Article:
More Coyote Tracks
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beautiful hind coyote track in dust

This finely detailed hind track was left in silty soil on a trail. A great example of the hind track of a coyote. Notice that no claw marks showed up. This is not unusual.

 
coyote track in mud

A nicely detailed coyote track in deep mud. The coyote was moving quickly and the toes splayed out and there are indications of fast motion in the imprint.

 
coyote track showing claws

A very nice coyote track in wet sand. You can see here that the claw marks point forward in the track, rather than more splayed as you'd see in most dog tracks. The two claws on the inner toes point toward each other.

 
old coyote track in mud

This deep coyote track was found in a drying-up puddle on an abandoned logging road. Can you see the second track in this photo?

 
coyote slips in the mud

In the track above, the coyote slipped forward in the mud. This made the track look much larger and longer than it really is. Sometimes, the substrate can make tracks look distorted, or larger than normal.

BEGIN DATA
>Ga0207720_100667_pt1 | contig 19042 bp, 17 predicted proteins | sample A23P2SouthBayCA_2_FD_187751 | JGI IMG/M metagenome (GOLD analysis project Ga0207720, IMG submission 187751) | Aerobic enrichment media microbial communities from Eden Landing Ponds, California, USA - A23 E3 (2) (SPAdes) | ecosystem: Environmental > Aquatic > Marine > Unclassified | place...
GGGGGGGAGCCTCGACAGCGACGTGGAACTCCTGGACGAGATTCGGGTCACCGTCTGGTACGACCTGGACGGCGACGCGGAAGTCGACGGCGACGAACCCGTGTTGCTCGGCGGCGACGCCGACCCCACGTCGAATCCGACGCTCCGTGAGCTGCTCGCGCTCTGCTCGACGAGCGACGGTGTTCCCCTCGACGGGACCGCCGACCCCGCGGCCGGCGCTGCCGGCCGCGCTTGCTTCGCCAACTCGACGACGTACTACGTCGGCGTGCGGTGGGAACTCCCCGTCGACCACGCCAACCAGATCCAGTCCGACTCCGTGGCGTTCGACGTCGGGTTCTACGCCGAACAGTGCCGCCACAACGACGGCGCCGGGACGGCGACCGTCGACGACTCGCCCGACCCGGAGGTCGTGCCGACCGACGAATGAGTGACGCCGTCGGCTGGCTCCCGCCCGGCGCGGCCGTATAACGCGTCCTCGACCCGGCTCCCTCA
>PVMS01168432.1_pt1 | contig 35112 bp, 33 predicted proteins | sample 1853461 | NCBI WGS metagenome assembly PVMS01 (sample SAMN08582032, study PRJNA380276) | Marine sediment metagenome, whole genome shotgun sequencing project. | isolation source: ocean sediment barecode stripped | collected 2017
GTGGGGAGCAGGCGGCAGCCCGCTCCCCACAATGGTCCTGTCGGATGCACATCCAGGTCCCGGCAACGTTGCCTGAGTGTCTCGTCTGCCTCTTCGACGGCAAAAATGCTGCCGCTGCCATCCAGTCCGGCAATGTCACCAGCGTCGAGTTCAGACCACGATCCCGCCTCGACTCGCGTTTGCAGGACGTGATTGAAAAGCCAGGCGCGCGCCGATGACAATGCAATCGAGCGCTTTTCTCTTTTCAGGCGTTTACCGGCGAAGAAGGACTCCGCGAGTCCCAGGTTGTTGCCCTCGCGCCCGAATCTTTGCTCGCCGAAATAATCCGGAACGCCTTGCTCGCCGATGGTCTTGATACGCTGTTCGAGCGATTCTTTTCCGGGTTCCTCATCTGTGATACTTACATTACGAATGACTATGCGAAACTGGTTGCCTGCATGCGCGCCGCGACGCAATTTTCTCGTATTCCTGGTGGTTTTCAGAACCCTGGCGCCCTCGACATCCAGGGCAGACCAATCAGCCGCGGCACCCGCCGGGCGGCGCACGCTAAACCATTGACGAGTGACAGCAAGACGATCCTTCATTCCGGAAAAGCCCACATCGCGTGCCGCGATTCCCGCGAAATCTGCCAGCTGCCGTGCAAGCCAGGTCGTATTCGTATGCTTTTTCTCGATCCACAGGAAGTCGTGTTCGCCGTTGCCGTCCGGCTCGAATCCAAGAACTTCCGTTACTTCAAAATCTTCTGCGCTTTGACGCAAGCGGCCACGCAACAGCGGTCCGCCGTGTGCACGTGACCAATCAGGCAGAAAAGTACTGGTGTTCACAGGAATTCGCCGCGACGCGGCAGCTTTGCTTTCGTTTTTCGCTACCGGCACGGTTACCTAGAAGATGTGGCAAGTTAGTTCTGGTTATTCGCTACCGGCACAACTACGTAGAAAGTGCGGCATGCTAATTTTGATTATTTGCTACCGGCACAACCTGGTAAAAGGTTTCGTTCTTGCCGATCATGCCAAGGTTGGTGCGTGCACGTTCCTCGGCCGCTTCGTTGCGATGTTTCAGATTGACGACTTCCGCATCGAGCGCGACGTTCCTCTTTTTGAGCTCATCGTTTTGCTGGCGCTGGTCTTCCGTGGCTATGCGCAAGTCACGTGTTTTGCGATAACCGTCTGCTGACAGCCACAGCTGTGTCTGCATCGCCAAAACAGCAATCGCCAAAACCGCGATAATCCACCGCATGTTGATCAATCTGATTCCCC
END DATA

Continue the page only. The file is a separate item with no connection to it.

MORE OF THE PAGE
Coyote track left front paw. Photo copyright by Kim A. Cabrera 2009.

This is a nice example of the left front track of a coyote. The front track is larger than the hind on coyotes. The heel pad (AKA metacarpal pad) is generally bigger on the front feet.

 
hind track of a coyote
The hind track of a coyote in mud
 
perfect right front coyote track

The right front track of a coyote in mud. Notice the asymmetry of the metacarpal pad which is visible in this perfect print. This can be difficult to see in most tracks.

 
pair of coyote tracks in mud
A pair of perfect coyote tracks in mud. Notice their overall egg-shaped appearance.
 
Coyote track front paw. Photo copyright by Kim A. Cabrera 2009.

Another example of the front track of a coyote. This one was on firmer soil, so the animal did not sink in as deeply. Claw marks do not always show.

 
Coyote track front foot. Photo copyright by Kim A. Cabrera 2009.

This is another front pawprint from a coyote. The metacarpal pad printed very clearly on this one. Coyote tracks are surprisingly small. The outer toes are tucked neatly behind the two leading toes, giving the overall track a very oval, or egg-shaped, appearance.